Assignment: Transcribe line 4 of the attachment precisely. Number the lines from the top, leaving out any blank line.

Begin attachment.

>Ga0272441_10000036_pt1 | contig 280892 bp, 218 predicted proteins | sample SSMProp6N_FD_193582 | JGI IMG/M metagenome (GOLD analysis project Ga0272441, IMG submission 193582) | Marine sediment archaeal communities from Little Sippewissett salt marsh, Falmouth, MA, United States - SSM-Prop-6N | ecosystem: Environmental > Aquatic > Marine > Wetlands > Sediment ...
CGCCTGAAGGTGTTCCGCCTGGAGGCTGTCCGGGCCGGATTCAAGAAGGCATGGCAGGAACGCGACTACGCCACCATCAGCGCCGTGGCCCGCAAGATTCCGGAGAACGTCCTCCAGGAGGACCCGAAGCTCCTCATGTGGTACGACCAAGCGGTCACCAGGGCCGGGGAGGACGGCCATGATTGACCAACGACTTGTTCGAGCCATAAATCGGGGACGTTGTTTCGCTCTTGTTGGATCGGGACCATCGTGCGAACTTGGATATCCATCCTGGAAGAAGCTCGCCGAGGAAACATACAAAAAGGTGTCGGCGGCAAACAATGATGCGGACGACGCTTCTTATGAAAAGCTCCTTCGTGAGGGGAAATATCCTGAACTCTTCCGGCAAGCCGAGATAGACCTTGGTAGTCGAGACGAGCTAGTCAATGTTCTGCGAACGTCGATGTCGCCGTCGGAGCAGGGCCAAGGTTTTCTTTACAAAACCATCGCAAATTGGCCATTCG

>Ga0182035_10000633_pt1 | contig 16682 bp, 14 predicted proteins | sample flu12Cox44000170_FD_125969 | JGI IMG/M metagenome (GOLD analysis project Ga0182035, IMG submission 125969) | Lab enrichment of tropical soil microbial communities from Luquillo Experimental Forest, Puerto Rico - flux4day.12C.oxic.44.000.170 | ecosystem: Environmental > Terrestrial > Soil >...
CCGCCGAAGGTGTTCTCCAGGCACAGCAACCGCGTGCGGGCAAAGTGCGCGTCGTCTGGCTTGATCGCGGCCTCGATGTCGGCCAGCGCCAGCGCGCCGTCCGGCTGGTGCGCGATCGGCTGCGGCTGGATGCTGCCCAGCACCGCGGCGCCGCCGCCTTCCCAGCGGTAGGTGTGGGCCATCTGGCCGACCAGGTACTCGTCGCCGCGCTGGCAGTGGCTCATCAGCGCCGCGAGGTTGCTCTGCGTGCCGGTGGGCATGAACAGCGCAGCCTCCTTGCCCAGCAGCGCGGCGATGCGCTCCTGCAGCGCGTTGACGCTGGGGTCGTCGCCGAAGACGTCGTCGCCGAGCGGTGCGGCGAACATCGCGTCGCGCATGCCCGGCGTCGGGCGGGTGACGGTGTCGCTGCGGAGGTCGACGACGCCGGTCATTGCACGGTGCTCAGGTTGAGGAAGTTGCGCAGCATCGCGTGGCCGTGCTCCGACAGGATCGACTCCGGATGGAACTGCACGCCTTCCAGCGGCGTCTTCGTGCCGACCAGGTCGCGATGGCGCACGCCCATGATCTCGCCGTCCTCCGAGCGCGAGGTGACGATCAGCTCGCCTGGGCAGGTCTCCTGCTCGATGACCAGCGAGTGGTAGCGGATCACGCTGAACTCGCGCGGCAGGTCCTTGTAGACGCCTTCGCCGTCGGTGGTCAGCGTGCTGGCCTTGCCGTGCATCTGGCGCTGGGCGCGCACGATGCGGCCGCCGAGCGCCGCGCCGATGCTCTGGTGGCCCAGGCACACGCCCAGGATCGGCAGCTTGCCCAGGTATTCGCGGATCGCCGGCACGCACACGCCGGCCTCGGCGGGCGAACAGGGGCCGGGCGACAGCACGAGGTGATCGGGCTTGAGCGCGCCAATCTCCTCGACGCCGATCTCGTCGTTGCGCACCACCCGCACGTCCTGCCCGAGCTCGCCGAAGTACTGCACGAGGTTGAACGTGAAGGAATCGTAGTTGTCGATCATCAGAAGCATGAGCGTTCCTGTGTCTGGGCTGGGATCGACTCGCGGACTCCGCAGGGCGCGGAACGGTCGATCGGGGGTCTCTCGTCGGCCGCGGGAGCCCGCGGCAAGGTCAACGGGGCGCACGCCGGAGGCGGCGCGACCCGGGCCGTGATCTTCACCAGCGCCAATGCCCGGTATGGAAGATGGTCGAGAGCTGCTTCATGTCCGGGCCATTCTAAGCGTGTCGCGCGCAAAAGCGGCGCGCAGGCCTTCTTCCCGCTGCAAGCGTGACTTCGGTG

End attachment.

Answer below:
CCGCCGAAGGTGTTCTCCAGGCACAGCAACCGCGTGCGGGCAAAGTGCGCGTCGTCTGGCTTGATCGCGGCCTCGATGTCGGCCAGCGCCAGCGCGCCGTCCGGCTGGTGCGCGATCGGCTGCGGCTGGATGCTGCCCAGCACCGCGGCGCCGCCGCCTTCCCAGCGGTAGGTGTGGGCCATCTGGCCGACCAGGTACTCGTCGCCGCGCTGGCAGTGGCTCATCAGCGCCGCGAGGTTGCTCTGCGTGCCGGTGGGCATGAACAGCGCAGCCTCCTTGCCCAGCAGCGCGGCGATGCGCTCCTGCAGCGCGTTGACGCTGGGGTCGTCGCCGAAGACGTCGTCGCCGAGCGGTGCGGCGAACATCGCGTCGCGCATGCCCGGCGTCGGGCGGGTGACGGTGTCGCTGCGGAGGTCGACGACGCCGGTCATTGCACGGTGCTCAGGTTGAGGAAGTTGCGCAGCATCGCGTGGCCGTGCTCCGACAGGATCGACTCCGGATGGAACTGCACGCCTTCCAGCGGCGTCTTCGTGCCGACCAGGTCGCGATGGCGCACGCCCATGATCTCGCCGTCCTCCGAGCGCGAGGTGACGATCAGCTCGCCTGGGCAGGTCTCCTGCTCGATGACCAGCGAGTGGTAGCGGATCACGCTGAACTCGCGCGGCAGGTCCTTGTAGACGCCTTCGCCGTCGGTGGTCAGCGTGCTGGCCTTGCCGTGCATCTGGCGCTGGGCGCGCACGATGCGGCCGCCGAGCGCCGCGCCGATGCTCTGGTGGCCCAGGCACACGCCCAGGATCGGCAGCTTGCCCAGGTATTCGCGGATCGCCGGCACGCACACGCCGGCCTCGGCGGGCGAACAGGGGCCGGGCGACAGCACGAGGTGATCGGGCTTGAGCGCGCCAATCTCCTCGACGCCGATCTCGTCGTTGCGCACCACCCGCACGTCCTGCCCGAGCTCGCCGAAGTACTGCACGAGGTTGAACGTGAAGGAATCGTAGTTGTCGATCATCAGAAGCATGAGCGTTCCTGTGTCTGGGCTGGGATCGACTCGCGGACTCCGCAGGGCGCGGAACGGTCGATCGGGGGTCTCTCGTCGGCCGCGGGAGCCCGCGGCAAGGTCAACGGGGCGCACGCCGGAGGCGGCGCGACCCGGGCCGTGATCTTCACCAGCGCCAATGCCCGGTATGGAAGATGGTCGAGAGCTGCTTCATGTCCGGGCCATTCTAAGCGTGTCGCGCGCAAAAGCGGCGCGCAGGCCTTCTTCCCGCTGCAAGCGTGACTTCGGTG